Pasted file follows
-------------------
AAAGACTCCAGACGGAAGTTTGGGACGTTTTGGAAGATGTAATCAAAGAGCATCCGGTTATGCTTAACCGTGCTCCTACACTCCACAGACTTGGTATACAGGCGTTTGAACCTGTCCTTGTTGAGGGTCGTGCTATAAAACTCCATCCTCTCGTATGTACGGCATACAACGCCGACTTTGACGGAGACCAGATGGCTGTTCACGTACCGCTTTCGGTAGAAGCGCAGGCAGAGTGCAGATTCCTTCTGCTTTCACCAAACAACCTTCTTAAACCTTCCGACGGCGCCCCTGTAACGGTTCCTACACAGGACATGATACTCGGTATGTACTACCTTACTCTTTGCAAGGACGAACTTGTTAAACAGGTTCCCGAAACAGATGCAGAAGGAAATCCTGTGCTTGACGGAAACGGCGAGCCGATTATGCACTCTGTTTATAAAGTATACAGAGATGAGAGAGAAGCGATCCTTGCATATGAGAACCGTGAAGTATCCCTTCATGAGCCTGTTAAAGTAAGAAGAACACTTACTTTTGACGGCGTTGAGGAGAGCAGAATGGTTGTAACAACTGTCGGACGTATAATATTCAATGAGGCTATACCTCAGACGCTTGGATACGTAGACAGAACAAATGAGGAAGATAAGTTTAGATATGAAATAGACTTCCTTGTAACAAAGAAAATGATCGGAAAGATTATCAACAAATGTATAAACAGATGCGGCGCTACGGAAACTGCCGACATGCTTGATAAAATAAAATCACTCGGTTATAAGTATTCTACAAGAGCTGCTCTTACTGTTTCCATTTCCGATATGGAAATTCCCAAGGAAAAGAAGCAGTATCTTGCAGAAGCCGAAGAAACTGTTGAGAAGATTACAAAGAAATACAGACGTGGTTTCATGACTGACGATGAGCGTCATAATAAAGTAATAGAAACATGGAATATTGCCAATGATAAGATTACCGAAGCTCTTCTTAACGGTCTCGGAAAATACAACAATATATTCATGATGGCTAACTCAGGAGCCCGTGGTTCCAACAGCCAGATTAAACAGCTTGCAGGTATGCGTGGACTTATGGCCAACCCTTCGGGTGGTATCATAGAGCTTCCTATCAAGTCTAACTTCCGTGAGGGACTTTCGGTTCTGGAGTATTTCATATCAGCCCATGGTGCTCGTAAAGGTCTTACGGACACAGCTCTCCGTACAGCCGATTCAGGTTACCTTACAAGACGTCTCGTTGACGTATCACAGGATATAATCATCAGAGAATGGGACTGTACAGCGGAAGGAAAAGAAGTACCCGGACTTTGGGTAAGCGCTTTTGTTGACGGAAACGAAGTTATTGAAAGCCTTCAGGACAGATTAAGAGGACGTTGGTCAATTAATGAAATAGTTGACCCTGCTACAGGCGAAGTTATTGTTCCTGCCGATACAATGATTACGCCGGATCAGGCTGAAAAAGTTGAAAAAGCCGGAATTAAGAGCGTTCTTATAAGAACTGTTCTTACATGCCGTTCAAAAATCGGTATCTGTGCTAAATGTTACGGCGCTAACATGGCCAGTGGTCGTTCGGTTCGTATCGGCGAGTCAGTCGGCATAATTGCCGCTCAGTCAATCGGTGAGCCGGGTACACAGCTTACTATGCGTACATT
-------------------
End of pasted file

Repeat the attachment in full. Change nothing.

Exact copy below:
AAAGACTCCAGACGGAAGTTTGGGACGTTTTGGAAGATGTAATCAAAGAGCATCCGGTTATGCTTAACCGTGCTCCTACACTCCACAGACTTGGTATACAGGCGTTTGAACCTGTCCTTGTTGAGGGTCGTGCTATAAAACTCCATCCTCTCGTATGTACGGCATACAACGCCGACTTTGACGGAGACCAGATGGCTGTTCACGTACCGCTTTCGGTAGAAGCGCAGGCAGAGTGCAGATTCCTTCTGCTTTCACCAAACAACCTTCTTAAACCTTCCGACGGCGCCCCTGTAACGGTTCCTACACAGGACATGATACTCGGTATGTACTACCTTACTCTTTGCAAGGACGAACTTGTTAAACAGGTTCCCGAAACAGATGCAGAAGGAAATCCTGTGCTTGACGGAAACGGCGAGCCGATTATGCACTCTGTTTATAAAGTATACAGAGATGAGAGAGAAGCGATCCTTGCATATGAGAACCGTGAAGTATCCCTTCATGAGCCTGTTAAAGTAAGAAGAACACTTACTTTTGACGGCGTTGAGGAGAGCAGAATGGTTGTAACAACTGTCGGACGTATAATATTCAATGAGGCTATACCTCAGACGCTTGGATACGTAGACAGAACAAATGAGGAAGATAAGTTTAGATATGAAATAGACTTCCTTGTAACAAAGAAAATGATCGGAAAGATTATCAACAAATGTATAAACAGATGCGGCGCTACGGAAACTGCCGACATGCTTGATAAAATAAAATCACTCGGTTATAAGTATTCTACAAGAGCTGCTCTTACTGTTTCCATTTCCGATATGGAAATTCCCAAGGAAAAGAAGCAGTATCTTGCAGAAGCCGAAGAAACTGTTGAGAAGATTACAAAGAAATACAGACGTGGTTTCATGACTGACGATGAGCGTCATAATAAAGTAATAGAAACATGGAATATTGCCAATGATAAGATTACCGAAGCTCTTCTTAACGGTCTCGGAAAATACAACAATATATTCATGATGGCTAACTCAGGAGCCCGTGGTTCCAACAGCCAGATTAAACAGCTTGCAGGTATGCGTGGACTTATGGCCAACCCTTCGGGTGGTATCATAGAGCTTCCTATCAAGTCTAACTTCCGTGAGGGACTTTCGGTTCTGGAGTATTTCATATCAGCCCATGGTGCTCGTAAAGGTCTTACGGACACAGCTCTCCGTACAGCCGATTCAGGTTACCTTACAAGACGTCTCGTTGACGTATCACAGGATATAATCATCAGAGAATGGGACTGTACAGCGGAAGGAAAAGAAGTACCCGGACTTTGGGTAAGCGCTTTTGTTGACGGAAACGAAGTTATTGAAAGCCTTCAGGACAGATTAAGAGGACGTTGGTCAATTAATGAAATAGTTGACCCTGCTACAGGCGAAGTTATTGTTCCTGCCGATACAATGATTACGCCGGATCAGGCTGAAAAAGTTGAAAAAGCCGGAATTAAGAGCGTTCTTATAAGAACTGTTCTTACATGCCGTTCAAAAATCGGTATCTGTGCTAAATGTTACGGCGCTAACATGGCCAGTGGTCGTTCGGTTCGTATCGGCGAGTCAGTCGGCATAATTGCCGCTCAGTCAATCGGTGAGCCGGGTACACAGCTTACTATGCGTACATT